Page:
You really need to check far and wide. Do not cover up discoveries – even though we know some names are starting to get real traction. A big amateur mistake here is to say, oh we have never heard of them. They can’t be big or important like us. Let’s ignore them. Microsoft ignored (or missed) a small software company with a web browser out of Illinois. Later they paid over $6 million to continue to use the name Internet Explorer for their own product. Apple had the name iPod from a previous device they planned, but had to license the iPhone and iOS name from Cisco.
Repeat this process until you have a list of 10 or less to run by upper management so they are not surprised later. Then take the top 3 favorites to legal for their blessing. From those that get the final approval, you can then easily pick a winner. Having more than one finalist also helps you weather last minute surprises. For example, on a very big multi company naming project I once ran, Symbian became the name for the embedded OS in a lot of cell phones after the first name choice had last minute issues in Japan.
3- Implementation and Usage
Now you can return to your packaging design, marcom materials and product rollout. You have a name to use. Of course some people won’t like the name, others may make jokes about it, others will be asking still what happened to the project name. Ignore them. Get on with your job. To properly grow and protect a name, as well as to start to build the product brand, you have to use the name. Many people are visually motivated. You will see this type embrace the name more when they see it in print, in color, on tradeshow banners, etc. Others are aural and may have to hear it often until they embrace it. Regardless, ninety days later everyone will love the name, especially if your product launch is successful and it starts to sell well.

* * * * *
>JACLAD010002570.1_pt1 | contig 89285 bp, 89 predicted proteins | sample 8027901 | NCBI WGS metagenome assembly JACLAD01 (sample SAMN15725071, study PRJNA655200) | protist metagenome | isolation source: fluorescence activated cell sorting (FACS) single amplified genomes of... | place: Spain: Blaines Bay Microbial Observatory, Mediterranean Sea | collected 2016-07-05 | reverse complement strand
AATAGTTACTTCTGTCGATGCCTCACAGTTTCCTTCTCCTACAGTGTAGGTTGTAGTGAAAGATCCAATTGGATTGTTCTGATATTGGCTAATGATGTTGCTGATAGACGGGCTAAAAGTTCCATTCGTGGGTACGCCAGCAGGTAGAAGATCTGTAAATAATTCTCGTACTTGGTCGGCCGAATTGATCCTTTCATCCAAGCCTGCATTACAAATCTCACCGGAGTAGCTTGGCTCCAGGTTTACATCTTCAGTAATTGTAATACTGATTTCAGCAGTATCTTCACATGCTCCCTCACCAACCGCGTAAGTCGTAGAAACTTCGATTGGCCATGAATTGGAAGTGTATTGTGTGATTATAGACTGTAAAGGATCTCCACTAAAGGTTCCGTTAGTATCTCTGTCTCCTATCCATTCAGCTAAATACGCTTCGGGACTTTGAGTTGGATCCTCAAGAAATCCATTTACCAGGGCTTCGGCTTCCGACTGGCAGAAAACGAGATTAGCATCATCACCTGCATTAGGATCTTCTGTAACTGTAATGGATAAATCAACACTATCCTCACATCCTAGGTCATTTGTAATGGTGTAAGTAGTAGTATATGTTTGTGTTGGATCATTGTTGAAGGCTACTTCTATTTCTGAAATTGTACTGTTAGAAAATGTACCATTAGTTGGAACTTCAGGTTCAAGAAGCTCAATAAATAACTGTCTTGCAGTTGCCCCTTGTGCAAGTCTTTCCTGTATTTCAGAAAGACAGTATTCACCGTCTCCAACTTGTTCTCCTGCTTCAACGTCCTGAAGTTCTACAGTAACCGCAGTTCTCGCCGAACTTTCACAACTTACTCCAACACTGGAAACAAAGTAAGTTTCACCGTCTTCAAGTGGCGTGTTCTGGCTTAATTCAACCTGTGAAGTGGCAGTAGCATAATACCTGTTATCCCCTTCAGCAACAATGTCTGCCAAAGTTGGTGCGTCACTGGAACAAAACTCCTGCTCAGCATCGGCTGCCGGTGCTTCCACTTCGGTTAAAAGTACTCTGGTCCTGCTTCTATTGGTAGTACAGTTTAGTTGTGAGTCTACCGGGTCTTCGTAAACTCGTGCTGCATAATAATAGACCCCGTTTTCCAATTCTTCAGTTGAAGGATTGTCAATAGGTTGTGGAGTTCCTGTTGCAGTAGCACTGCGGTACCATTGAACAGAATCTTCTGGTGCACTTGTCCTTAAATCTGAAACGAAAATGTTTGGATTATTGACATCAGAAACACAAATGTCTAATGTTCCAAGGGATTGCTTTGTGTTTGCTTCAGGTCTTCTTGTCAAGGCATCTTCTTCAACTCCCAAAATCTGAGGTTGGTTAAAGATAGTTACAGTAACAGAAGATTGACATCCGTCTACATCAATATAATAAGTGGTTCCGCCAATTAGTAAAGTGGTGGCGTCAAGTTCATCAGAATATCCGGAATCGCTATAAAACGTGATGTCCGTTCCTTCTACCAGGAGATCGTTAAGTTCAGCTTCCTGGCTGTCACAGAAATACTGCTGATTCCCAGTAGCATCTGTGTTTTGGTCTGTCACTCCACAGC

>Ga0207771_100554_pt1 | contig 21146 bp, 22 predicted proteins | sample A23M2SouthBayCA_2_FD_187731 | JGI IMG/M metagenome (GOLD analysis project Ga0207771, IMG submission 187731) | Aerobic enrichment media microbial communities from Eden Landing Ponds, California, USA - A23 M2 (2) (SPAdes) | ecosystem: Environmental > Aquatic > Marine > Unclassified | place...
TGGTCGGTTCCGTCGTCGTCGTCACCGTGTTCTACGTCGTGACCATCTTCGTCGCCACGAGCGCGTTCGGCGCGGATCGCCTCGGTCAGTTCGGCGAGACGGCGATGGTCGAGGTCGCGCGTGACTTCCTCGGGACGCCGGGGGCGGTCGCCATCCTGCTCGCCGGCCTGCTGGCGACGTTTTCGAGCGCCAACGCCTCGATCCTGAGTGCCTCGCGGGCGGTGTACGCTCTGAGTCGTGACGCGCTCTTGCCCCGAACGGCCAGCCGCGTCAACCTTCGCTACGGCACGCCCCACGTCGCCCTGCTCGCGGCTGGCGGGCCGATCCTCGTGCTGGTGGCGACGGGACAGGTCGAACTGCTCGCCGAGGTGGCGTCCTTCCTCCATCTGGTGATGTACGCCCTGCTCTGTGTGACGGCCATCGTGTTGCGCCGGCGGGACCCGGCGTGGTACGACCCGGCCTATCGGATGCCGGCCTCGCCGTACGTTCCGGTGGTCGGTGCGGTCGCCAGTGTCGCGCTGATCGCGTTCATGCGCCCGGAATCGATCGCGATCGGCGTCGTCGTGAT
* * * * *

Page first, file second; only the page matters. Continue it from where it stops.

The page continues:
Wherever you use the name, use it with a small TM next to it, and in the small print somewhere on the box, and early in the literature or website and manuals, emphasize the point that NewName™ is a Trademark of YourCompany. When you have sample artwork of the product or service in usage, have your lawyer file for a registered trademark. This will take about a year, and when the PTO agents check, they too should find only you using that name for that class of goods, and doing so properly.
Note that in case of any disputes, it is all about dates of first usage or first to file, not first to be granted a registered trademark. Once they do send your registration certificate, celebrate, then change your materials to say NewName® is a Registered Trademark of YourCompany. Then and only then can you use the valuable ® symbol. Note it does not automatically give you worldwide rights in the name, but it will give you priority approval in most other western countries.
See elsewhere on this web page, articles on name styles, creative ways of freeing up name space, and developing naming architectures, but none of this matters for now if you don’t have a name so that the product can ship.
Disclaimer: This article is meant as basic information and guidance only and we are not licensed to provide legal advice. Please consult your own lawyer on all legal matters.
All articles copyright Brighter Naming. You are welcome to link to these articles, but not to copy them in any manner whatsoever.